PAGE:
The wavering, piercing shriek - an obscene mixture of terror and hopelessness - sliced through the thin, Andean air. Oh my God! I thought as I sat bolt upright, jolted out of some now-forgotten dream. What in God's name could that be? My mind half-numb with sleep and cold I fumbled with the thin and none-too-clean blankets in which I was tangled then swung my legs over the side of the miserable little wooden bed and drew on my thick, woolen trousers and shirt. I grabbed my gun belt and bolted through the door of the small stone house.
Once, over four hundred years ago, that little stone building had been the home of the hacienda's earliest lord and master. Then, a hundred or so years later, the founder's heirs had built a new, much larger casa señoril and this little stone structure was relegated to the role of guest house.
By the time I reached the narrow veranda, the cry had ascended another octave and then died away. Once again, the only sound was the whispery rasp of that cruel, maddening wind which never seemed to rest. The night was typical for the Andean highlands at this time of year. Dark and bitterly cold; warmed and illuminated only by the light of the diamond-hard stars. I crouched shivering behind the veranda's rude railing, the cold quickly penetrating my socks and coursing up my legs. All around, out there in the dark, lay endless miles of near-barren highlands surrounded by towering cliffs.
The cocked pistol was heavy in my hand as I searched the dark for the source of the horror. My heart continued to pound painfully and my lungs ached. The air seemed so meager that I doubted it was capable of supporting even an errant spirit, much rather a living being. What could possibly have made that sound? I asked myself. Certainly not the sheep! Some wild animal? A bird? I doubted it. To feel and express such boundless terror requires an awareness that is only possessed by humans.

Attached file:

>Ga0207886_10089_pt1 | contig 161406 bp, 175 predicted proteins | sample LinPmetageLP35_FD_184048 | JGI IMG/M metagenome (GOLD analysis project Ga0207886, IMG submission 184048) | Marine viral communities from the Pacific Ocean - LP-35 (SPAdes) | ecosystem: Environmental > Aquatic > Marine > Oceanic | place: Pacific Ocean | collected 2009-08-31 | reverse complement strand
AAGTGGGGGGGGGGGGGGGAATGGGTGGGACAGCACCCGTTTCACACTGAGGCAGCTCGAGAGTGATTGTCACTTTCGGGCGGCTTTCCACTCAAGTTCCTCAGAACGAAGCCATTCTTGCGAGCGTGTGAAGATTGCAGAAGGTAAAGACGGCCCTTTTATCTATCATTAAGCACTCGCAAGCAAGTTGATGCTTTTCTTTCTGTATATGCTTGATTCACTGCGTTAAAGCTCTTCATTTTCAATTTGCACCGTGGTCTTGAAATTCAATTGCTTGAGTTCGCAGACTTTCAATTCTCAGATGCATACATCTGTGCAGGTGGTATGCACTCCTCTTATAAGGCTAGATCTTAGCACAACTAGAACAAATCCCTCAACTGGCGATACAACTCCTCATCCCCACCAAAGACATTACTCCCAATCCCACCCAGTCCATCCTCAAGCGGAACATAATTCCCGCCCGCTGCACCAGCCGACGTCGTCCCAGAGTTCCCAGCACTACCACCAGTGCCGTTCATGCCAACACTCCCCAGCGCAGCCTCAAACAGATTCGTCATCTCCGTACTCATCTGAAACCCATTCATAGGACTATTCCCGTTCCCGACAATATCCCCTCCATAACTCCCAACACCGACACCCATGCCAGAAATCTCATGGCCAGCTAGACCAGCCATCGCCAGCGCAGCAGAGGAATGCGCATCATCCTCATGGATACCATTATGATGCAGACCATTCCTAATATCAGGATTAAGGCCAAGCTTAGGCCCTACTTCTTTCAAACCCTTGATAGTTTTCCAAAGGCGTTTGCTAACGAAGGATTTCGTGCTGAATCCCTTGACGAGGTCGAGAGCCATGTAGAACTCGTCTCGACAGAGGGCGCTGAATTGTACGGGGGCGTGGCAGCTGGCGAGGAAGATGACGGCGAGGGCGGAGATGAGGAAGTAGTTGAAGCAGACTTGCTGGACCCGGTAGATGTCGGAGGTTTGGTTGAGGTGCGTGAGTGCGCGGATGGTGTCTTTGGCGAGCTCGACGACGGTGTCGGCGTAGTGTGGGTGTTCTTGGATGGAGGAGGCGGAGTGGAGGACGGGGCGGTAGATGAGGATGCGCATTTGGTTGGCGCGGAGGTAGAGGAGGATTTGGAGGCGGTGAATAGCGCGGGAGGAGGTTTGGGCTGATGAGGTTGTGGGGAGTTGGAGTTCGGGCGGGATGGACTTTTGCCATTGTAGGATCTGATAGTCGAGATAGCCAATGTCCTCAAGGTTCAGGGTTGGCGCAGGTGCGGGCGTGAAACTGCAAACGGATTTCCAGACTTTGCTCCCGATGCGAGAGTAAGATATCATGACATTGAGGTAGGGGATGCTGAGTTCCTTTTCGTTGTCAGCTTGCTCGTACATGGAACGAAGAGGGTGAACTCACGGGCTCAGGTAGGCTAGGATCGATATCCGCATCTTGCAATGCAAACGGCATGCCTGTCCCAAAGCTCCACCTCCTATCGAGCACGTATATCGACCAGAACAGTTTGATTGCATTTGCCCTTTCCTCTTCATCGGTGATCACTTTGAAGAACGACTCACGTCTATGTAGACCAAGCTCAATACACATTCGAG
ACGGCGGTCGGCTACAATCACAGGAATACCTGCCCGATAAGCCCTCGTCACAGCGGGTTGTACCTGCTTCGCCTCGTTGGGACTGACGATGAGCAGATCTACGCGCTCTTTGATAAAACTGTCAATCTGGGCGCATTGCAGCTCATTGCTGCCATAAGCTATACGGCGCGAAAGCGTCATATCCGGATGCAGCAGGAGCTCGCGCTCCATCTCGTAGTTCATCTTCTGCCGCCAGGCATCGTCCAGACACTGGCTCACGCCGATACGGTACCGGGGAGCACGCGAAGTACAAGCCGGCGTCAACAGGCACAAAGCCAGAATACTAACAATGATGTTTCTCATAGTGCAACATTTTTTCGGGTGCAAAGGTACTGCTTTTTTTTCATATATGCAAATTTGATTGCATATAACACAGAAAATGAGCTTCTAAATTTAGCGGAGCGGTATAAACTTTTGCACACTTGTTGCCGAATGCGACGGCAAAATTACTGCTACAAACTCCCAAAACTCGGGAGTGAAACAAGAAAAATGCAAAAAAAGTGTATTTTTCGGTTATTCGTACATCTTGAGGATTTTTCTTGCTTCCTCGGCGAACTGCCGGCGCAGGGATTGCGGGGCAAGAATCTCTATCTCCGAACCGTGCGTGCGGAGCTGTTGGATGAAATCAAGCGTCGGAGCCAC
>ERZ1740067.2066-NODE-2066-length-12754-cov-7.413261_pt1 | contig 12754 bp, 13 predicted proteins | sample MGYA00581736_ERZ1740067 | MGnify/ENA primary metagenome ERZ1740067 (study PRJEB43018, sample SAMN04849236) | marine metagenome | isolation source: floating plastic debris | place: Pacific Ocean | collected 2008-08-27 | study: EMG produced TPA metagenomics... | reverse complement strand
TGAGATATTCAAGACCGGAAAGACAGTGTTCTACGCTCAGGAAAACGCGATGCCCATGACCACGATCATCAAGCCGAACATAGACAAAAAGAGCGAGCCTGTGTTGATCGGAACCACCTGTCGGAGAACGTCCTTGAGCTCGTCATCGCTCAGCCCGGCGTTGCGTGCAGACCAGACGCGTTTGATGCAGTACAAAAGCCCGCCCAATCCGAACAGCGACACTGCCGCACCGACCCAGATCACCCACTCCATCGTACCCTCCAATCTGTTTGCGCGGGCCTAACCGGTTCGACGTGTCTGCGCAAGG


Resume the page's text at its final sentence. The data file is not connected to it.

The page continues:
Even after several minutes of intense searching I still saw nothing unusual; nothing that didn't belong. The hard, sharp shadows; the corrals; the casa senoril in which the manager now lived; the barns and other outbuildings; the vehicles; all were as they should be. All but that faint, red glow near the corral. There were really two of them. Two glowing red dots. Close together. Floating in the night. At first I thought they were the tail lights of an automobile or truck driving off into the distance. But they were too close. The generator coughed to life and the work lights snapped on. The dots disappeared. Where they had been I saw, or perhaps sensed, a shadow. It moved - rippled is probably a better word - then was absorbed into the surrounding darkness.
"Muchachos!" shouted Pablo, the hacienda's manager, as he strode rapidly out of the casa. "What the devil is going on out there?" It must have been Pablo who'd turned on the lights.
"I don't know, señor," lamented a muffled voice somewhere out in the night.
"Doña Martina!" bellowed the manager, somehow catching sight of me standing in the shadows on the veranda. "Are you all right?"
"Yes, Pablo, I'm all right," I replied, still blinded by the artificial lights. "What's happening?"
"Bandits! It must be those God-cursed bandits," he replied. "Where's Jorge?"
Jorge? The foreman? I had no idea where he might be and told Pablo so.
"Bueno!" was his only reply. "Anastasio!" he continued, shouting into the night as he walked toward me, "you find Jorge."
"Si, patron," replied a voice out of the darkness, one of the Indian shepherds.
"And the rest of you search all around the corral. I want to know what made that awful sound!"
"Si, señor," sang an invisible chorus.